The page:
Even though so much of digital transformation is focused on improving customer relations, many enterprises still suffer from innovation navel-gazing. They seek breakthroughs from within, without truly tapping into the most valuable external source of new product ideas: their customers.
That’s a big mistake in this digital age, where customer experience (CX) is increasingly vaunted as the top factor for predicting long-term viability. According to Gartner researchers, within a couple of years 81% of marketing executives overwhelmingly believe that CX will be their biggest competitive differentiator. Troublingly, though, a study by PwC shows that fewer than half of US consumers think the companies they do business with offer a good customer experience.
Customer experience isn’t just about packaging or marketing. It starts first and foremost with the product. If the product doesn’t deliver the goods, so to speak, then all of the excellent customer service and marketing in the world isn’t going to save the experience.
For enterprises willing to listen, the good news is customers can directly offer insights that could spur “lightning-in-a-bottle” concepts for killer new products or even whole product lines.
When companies develop a framework for listening, customers are often willing to offer opinions, feedback, and ideas for free. After all, they usually have a vested interest in your product’s success. They want you to win because they want to see that new product or feature made available.
“Users are the pioneers,” said Eric von Hippel, professor of technological innovation at the MIT Sloan School of Management, in a fascinating interview about the process of invention. “And there’s a very important reason for that. Users have their own need and simply care that their need is served.”
The trick is that organizations have to be ready to listen, ingest, and act on those ideas in a meaningful way. Through concepts like design thinking, co-creation, social following, customer idea portals, and community building, a growing contingent of enterprises are endeavoring to pay attention to customer ideas in a systematic way.
Following are four examples in action.
It’s only fitting that a brand built around customer creativity would welcome input for new products with open arms. The block-making company engages its loyal customer base and injects new product ideas into its pipeline through a program called Lego Ideas.
The program runs a fan-powered site where users propose new product ideas, which are then voted on by the community as an initial vetting process. If a proposed product reaches 10,000 votes, then it is eligible to be reviewed by the company, which considers it for production. Product creators whose ideas are accepted then receive a 1 percent royalty for all sales.
It’s a genius idea that bolsters the brand and bakes in marketing and market researchfor these new products right out of the gate.
Social listening tools that monitor how customers talk about brands on social media channels tend to be implemented first to monitor brand reputation and potential customer service or product quality issues. But some brands are taking social listening to the next level by using it to help drive new product development.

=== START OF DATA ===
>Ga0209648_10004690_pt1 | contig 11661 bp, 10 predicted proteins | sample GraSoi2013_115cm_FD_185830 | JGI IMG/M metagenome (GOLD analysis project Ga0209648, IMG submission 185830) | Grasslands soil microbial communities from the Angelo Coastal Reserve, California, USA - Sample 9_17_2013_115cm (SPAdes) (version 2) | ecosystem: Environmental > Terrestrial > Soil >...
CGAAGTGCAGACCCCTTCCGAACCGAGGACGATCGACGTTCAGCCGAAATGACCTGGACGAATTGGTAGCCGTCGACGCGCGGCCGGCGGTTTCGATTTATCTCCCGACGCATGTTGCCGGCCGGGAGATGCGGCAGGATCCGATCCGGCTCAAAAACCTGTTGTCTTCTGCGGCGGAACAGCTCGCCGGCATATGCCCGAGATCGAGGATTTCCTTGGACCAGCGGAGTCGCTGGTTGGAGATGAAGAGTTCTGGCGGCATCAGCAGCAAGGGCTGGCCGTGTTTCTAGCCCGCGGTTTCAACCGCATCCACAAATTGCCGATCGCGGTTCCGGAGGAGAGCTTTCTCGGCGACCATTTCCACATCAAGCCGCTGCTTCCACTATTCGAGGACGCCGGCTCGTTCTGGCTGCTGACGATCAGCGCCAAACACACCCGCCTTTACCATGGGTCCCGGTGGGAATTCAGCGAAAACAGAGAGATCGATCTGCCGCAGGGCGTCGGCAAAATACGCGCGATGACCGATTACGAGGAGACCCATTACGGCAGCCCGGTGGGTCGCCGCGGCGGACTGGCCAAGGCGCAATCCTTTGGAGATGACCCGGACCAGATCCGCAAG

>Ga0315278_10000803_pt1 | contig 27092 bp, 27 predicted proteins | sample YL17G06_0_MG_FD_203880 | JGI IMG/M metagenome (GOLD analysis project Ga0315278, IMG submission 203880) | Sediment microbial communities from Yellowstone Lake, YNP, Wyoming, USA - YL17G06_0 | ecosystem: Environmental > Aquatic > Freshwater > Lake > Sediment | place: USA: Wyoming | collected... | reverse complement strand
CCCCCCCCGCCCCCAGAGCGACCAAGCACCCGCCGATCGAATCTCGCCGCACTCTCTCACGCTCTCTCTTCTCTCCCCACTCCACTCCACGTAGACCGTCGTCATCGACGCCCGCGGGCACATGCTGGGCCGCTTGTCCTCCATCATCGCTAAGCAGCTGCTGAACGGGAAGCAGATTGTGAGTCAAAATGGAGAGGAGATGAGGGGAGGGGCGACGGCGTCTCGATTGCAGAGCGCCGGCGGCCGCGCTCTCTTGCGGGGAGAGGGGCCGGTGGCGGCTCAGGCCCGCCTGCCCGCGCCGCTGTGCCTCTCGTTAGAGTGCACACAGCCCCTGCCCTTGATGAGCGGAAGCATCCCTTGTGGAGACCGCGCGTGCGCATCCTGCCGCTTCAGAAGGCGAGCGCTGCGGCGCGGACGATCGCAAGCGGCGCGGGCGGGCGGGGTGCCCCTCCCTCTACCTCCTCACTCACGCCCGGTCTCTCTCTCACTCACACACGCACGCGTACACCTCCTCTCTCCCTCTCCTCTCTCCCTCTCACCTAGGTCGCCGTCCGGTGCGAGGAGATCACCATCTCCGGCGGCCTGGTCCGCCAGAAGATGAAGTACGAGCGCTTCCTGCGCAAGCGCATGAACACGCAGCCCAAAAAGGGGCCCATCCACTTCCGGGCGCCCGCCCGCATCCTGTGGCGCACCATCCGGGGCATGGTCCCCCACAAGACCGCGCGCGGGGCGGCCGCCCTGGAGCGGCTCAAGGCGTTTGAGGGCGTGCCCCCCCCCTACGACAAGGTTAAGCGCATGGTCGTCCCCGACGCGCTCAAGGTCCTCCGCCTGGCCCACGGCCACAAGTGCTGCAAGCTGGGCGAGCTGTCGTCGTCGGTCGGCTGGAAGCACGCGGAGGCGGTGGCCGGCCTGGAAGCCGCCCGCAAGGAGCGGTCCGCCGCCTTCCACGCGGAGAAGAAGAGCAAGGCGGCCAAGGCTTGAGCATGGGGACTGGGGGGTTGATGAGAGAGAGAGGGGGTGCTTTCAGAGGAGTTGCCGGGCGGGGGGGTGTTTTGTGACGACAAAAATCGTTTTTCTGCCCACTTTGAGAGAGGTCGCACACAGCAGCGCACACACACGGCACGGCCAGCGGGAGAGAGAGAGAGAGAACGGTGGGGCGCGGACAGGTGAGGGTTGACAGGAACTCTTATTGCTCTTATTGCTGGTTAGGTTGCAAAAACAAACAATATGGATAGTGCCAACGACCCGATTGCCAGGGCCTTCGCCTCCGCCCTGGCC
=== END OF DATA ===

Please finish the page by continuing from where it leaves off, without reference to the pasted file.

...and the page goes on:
Gillette offers a shining example of this with an assisted razor product that had its genesis in social listening. The designers of Gillette Treo developed the product after picking up on social conversations by caregivers who were struggling to shave those who could no longer do so themselves.
From there they were off to the races, using lean innovation principles to rapidly develop a product in about 18 months. Introduced last year, the Gillette Treo was recently a finalist in the 2018 Innovation by Design awards.
Power tools manufacturer DeWalt estimates that it has saved nearly $6 million in research costs in the five-plus years it has run the DeWalt Insights Forum. The forum is a feedback community that pulls heavily from both its professional power tool users and its DIY consumer users. Counting 12,000 members strong, the forum helps the company decide on which new products to roll out, how to refine existing products, and troubleshoots features along the way.
Focused on servicing small businesses with e-commerce products and services, Shopify has been a stock market darling of late, with tremendous growth in 2018. A big part of that investor story is the firm’s commitment to constantly refining its products and rolling out innovative new features. According to Shopify’s product gurus, part of the fuel driving that innovation comes from the connection the company makes between its customer support function and its product management arm. That responsibility falls to its Product Support Network (PSN) team, which is solely dedicated to acting as a liaison between the two.
In practice, the team “embeds itself on product teams and acts as an intermediary between Support and Product, to help inform product decisions,” writes Morgan McCunn, a product manager at the firm. She explains how, among other functions, the PSN performs product deep dives in which it will take a sample of 100-plus support interactions for a specific product over a specific time frame and review each one to observe trends and new opportunities.
Bringing in this kind of unsolicited feedback enables the company to mine product ideas directly from the customers who use Shopify regularly, without any additional work from these users.